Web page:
Sign in to comment!

Menu
Home

Justice Dept. Appeals Oregon's Assisted Suicide Law

The federal government resumed its bid to ban Oregon doctors from helping terminally ill patients commit suicide, filing papers Monday with an appeals court in an effort to strike down the only such law in the nation.

Attorney General John Ashcroft is seeking to sanction and perhaps hold Oregon doctors criminally liable if they prescribe lethal doses of medication, as the voter-approved Death With Dignity Act allows.

"The attorney general has permissibly concluded that suicide is not a legitimate medical purpose," Justice Department attorney Jonathan H. Levy wrote in the appeal filed at the 9th U.S. Circuit Court of Appeals.

A federal judge in Portland, Ore., blocked the Justice Department in April from punishing Oregon doctors -- such as stripping them of their ability to dispense medication if they prescribe lethal doses of medication to the terminally ill.

The case is a classic states' rights battle, with Oregon defending its assisted-suicide law against attacks from the Justice Department.

In a sharp rebuke to Ashcroft, Jones ruled in April that the Controlled Substances Act -- the federal law declaring what drugs doctors may prescribe -- does not give the federal government the power to say what is a legitimate medical practice.

Ashcroft first declared the federal government had such power on Nov. 6, 2001, and the government reiterated that point Monday, arguing the act "prohibits physicians from prescribing controlled substances except for legitimate medical purposes."

The government wrote Monday that Jones did not have such authority when he declared "the citizens of Oregon, through their democratic initiative process, have chosen to resolve the moral, legal and ethical debate on physician-assisted suicide for themselves by voting -- not once, but twice -- in favor of the Oregon act."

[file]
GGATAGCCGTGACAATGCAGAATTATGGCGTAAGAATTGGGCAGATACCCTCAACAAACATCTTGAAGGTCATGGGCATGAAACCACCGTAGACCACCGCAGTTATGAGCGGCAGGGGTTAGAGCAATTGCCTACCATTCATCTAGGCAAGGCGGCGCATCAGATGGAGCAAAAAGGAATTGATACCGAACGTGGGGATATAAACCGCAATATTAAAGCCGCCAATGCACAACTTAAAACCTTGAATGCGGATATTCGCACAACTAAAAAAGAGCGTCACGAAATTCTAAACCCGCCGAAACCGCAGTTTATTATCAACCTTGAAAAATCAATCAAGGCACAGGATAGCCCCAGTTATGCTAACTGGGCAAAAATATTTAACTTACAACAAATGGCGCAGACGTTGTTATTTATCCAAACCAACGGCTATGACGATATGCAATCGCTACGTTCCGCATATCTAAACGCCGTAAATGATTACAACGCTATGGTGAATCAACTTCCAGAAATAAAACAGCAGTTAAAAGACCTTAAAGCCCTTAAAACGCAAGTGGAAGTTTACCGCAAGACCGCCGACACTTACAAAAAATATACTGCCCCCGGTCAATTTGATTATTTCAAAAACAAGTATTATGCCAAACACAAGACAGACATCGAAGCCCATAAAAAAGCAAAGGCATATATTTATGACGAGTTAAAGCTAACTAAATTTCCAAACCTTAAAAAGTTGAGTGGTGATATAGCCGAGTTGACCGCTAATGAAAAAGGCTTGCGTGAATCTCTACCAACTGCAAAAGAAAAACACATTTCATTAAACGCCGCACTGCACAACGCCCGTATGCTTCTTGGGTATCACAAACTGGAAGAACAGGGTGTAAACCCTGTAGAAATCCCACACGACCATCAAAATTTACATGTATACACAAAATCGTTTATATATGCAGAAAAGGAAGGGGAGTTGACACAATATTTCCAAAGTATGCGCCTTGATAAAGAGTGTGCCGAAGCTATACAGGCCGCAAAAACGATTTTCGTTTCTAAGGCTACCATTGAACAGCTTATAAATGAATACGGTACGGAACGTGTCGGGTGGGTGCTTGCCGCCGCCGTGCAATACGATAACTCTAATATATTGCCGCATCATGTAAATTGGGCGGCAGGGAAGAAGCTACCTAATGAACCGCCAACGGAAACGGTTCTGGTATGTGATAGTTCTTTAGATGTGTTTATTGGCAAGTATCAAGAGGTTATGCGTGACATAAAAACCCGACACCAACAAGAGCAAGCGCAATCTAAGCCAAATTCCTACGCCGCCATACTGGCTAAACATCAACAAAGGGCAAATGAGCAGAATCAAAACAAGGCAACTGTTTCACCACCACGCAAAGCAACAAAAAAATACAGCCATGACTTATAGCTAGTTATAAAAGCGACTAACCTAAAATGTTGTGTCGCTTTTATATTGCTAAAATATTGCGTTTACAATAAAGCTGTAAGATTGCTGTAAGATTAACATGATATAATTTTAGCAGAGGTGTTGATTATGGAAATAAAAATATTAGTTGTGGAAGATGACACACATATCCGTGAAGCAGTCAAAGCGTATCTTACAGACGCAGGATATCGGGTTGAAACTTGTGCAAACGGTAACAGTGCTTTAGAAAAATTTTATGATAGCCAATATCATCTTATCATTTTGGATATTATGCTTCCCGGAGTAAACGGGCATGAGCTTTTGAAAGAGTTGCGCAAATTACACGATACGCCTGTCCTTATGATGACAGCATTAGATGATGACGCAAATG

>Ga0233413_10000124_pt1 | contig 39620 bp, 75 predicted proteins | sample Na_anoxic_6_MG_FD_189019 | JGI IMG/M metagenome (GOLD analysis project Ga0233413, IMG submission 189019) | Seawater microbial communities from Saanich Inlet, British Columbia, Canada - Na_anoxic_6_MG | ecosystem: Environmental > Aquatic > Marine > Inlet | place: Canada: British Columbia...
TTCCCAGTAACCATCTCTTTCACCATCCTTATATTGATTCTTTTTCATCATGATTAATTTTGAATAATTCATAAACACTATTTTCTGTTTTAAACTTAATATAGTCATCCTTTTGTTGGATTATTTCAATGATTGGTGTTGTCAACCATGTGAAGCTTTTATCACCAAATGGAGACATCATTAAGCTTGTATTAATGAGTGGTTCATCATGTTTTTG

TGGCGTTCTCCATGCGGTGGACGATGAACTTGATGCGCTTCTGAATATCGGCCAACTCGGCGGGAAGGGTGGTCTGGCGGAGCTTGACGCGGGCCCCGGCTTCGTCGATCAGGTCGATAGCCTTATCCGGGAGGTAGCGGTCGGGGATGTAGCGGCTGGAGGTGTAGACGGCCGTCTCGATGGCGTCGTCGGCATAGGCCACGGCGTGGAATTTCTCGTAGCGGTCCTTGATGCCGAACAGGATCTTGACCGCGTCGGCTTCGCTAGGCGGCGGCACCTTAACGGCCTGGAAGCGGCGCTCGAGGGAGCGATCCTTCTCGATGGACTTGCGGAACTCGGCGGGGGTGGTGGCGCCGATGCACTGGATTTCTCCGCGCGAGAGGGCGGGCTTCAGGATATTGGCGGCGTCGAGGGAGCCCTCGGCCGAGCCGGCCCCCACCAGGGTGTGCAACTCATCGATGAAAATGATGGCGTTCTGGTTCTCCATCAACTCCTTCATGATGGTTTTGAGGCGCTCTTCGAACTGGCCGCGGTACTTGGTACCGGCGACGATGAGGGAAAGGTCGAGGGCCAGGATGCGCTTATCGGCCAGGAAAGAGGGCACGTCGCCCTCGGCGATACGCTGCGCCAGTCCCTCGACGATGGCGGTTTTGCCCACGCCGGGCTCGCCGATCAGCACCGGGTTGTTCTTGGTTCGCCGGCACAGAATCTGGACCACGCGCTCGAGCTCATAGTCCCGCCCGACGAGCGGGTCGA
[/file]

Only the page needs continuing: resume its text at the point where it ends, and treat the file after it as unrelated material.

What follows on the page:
Oregon voters first approved the act in 1994 and overwhelmingly affirmed it again three years later when it was returned to the ballot following a failed legal challenge.

The law allows terminally ill patients with less than six months to live to request a lethal dose of drugs after two doctors confirm the diagnosis and judge the patient mentally competent to make the request.

Oregon Gov. John Kitzhaber, who is a physician, signed the law in 1998. Since then, Oregon has reported that at least 91 people have used the law to end their lives. Most of them suffered from cancer.

Ashcroft's Nov. 6 directive also banned any lethal prescriptions on grounds they did not qualify as medication under the federal Controlled Substances Act.

Oregon Attorney General Hardy Myers challenged Ashcroft in federal court last fall. Ashcroft's directive reversed a 1998 opinion by former Attorney General Janet Reno.

The state argues that regulating and licensing doctors generally has been the sole responsibility of the states, which license doctors to practice medicine. Oregon said Congress intended only to prevent illegal drug trafficking by doctors under the Controlled Substances Act, and it left any decisions about medical practice up to the states.

Myers spokesman Kevin Neely said Oregon vigorously would defend the will of state voters.

"The federal government doesn't have authority to say what is a legitimate medical purpose," Neely said.

Marc Spindelman, an Ohio State University College of Law scholar, isn't so sure about the state's argument. If Oregon's position is upheld, that would mean the states might be allowed to prohibit abortion, he said.

"If it's the case that states have the right to regulate medical practice, why then couldn't states regulate other medical practices, potentially, even including abortion?" Spindelman asked. "It's in conflict with the U.S. Supreme Court that said the states couldn't ban abortion."

Oregon has about a month before it must file opposition papers. The court has not said when it would hear the appeal.

Also pending before the San Francisco circuit court is an appeal from doctors challenging Justice Department sanctions -- including losing their ability to prescribe medication -- if they recommend patients use medical marijuana. California, Oregon and six other states allow sick patients to use marijuana with a doctor's recommendation.

The assisted suicide case is Oregon v. Ashcroft, 02-35587. The medical marijuana case is Conant v. Walters, 00-17222.